Property (Props) Master: 1. Makes sure that when a prop is needed in a script it is available or made; also head of the prop department.  2. Just as the name suggests, the Prop Master is the person responsible for researching and creating any physical object in the film that the characters interact with or manipulate. Similar in some respects to the set decorator in that he or she populates the film with its inanimate aspects, the prop master is even more specialized. Most of the props that the characters interact with must react with them, either get smashed or thrown, or land, etc. It is the prop masters duty to create props that do these things as well as do the research to create props that are appropriate to the film, such as creating a hand mirror that an Victorian lady would use.  3. The person responsible for the availability, maintenance and placement of all props on the set. In the studio vernacular, he is usually called “props.”  4. Is responsible for any and all props, furniture, chairs, and platforms that are needed on the set. Gets and returns all these props. He is responsible to the Art Director.


Scheduling Director: The Scheduling Director is a First Assistant Director employed fulltime in the Production Services Division to help the VP Production and Production Manager estimate production logistics, schedules and budgets for future productions. He or she is also responsible for researching the schedules of Producers, Talent, Directors as well as UPMs, Staff and Crew. He is responsible for creating or supervising breakdowns and production boards to come up with efficient shooting schedules which the Production Manager and VP Production Services can base budgets upon.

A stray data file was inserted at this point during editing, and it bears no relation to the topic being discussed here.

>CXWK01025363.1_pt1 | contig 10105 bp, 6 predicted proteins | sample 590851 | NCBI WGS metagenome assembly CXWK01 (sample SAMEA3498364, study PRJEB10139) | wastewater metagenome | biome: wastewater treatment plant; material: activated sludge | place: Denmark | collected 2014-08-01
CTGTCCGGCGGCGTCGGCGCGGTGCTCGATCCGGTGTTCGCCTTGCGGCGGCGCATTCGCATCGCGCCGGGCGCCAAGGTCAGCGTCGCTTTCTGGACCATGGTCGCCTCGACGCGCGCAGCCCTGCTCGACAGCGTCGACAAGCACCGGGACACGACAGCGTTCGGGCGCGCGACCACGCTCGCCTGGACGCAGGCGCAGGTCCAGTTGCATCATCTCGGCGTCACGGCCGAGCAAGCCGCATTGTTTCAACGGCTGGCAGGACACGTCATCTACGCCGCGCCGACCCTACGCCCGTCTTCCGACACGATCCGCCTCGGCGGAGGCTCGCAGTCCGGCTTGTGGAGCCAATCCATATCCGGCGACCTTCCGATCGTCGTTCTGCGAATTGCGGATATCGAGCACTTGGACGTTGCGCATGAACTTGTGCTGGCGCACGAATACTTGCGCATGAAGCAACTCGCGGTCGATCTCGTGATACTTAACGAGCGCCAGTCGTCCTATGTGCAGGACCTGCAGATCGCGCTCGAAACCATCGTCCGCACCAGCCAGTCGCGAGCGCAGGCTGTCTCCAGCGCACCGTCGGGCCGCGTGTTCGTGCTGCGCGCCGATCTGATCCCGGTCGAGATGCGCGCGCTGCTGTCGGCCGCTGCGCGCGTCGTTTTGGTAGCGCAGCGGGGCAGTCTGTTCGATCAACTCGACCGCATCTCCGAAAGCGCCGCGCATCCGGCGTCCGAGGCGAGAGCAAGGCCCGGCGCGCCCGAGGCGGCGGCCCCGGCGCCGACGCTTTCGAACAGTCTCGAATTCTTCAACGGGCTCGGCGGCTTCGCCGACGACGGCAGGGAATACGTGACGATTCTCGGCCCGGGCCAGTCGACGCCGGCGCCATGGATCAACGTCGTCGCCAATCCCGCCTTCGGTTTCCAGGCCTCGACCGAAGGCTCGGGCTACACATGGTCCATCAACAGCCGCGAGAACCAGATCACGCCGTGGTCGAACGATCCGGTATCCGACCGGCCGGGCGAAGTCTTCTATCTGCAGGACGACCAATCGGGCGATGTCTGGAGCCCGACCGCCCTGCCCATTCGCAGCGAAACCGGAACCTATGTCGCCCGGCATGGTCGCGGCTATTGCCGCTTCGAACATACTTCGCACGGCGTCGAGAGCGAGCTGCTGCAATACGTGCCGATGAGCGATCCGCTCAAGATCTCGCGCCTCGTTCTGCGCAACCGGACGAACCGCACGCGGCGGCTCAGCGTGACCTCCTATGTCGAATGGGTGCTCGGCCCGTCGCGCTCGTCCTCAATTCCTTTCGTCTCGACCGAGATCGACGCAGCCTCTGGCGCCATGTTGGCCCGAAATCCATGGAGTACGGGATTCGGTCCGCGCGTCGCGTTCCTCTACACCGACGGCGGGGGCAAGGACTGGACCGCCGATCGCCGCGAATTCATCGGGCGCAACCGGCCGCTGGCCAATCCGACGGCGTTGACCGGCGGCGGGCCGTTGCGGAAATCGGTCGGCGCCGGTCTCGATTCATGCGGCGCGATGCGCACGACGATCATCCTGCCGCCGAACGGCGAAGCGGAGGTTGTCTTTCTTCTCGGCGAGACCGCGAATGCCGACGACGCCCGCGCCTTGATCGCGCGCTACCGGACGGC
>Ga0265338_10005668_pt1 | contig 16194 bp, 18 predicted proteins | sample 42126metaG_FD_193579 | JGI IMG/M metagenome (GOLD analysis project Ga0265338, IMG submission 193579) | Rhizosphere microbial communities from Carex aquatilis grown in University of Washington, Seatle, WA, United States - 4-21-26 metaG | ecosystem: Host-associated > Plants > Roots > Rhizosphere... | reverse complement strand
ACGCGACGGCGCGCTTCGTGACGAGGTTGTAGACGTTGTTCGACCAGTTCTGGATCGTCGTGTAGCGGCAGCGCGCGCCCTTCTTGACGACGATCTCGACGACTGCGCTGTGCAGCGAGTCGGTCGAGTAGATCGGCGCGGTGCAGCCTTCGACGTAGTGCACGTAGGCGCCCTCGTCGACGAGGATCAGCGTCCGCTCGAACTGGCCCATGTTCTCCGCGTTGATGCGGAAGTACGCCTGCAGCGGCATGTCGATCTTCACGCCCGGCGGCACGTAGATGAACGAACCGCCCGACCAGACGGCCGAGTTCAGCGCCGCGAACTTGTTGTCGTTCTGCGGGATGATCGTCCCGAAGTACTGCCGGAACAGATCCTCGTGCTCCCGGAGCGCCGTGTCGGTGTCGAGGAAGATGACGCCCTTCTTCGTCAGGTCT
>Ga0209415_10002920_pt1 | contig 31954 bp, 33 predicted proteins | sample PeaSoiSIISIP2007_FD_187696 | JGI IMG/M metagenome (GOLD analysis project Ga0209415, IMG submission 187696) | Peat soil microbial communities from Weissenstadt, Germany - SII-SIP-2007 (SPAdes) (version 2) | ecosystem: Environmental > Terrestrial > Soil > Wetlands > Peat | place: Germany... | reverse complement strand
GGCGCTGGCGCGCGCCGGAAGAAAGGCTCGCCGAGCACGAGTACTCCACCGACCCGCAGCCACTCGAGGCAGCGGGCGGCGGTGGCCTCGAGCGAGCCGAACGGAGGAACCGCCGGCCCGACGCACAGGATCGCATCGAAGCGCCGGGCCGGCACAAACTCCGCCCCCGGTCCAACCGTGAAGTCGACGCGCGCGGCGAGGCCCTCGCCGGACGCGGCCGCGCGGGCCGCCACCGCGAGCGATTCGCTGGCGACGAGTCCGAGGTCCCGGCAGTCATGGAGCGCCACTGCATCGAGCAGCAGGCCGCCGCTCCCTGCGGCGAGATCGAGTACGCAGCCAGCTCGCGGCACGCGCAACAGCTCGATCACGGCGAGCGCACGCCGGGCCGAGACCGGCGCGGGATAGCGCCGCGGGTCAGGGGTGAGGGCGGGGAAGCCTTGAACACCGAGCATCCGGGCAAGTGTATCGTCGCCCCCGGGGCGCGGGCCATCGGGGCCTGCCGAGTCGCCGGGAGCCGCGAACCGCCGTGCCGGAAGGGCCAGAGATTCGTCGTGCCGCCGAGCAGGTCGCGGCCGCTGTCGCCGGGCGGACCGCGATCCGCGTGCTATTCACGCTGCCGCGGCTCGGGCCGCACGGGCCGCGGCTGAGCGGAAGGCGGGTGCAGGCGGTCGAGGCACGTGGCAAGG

Script Supervisor: 1. Makes sure that the script matches the dialogue on screen; times each scene.  2. This title is one of the most detail-laden positions on a production team. The script supervisor’s job is, briefly summed up, to record every detail of every piece of filmed footage for reference later. The script supervisor records every detail in the scene, camera angles, shooting duration, character descriptions, actual spoken lines (as opposed to those that appear in the script) and a multitude of other things. An incredible amount of work to be sure.  3. The script supervisor basically keeps track of things. First of all, for the production office, he or she keeps track of number of pages and scenes covered in a day, the number of setups, the estimated screen time, the official lunch and wrap times, etc. Secondly, for the editor, he or she keeps a detailed list of shots, including type, number of takes, prints, film and sound roll where they might be found, etc. Finally, and more generally, the script supervisor is a kind of clearing house for all the details associated with film continuity.  4. This individual is responsible for making sure everything looks the same from one shot to the next. This is helpful especially when filming out of sequence. The script supervisor makes sure that actor’s positions, the costumes/clothing, background, and much more is the same from one shot to the next to avoid inconsistencies. For example, if an actor is holding a cup with his left hand, the script supervisor makes sure that in the next shot, that actor is still holding the cup in his left hand.  5. The Script Supervisor assists the Director in maintaining details of story continuity, props and actor placement and timing each scene (as shooting progresses). Creates and maintains the Script Supervision Notes.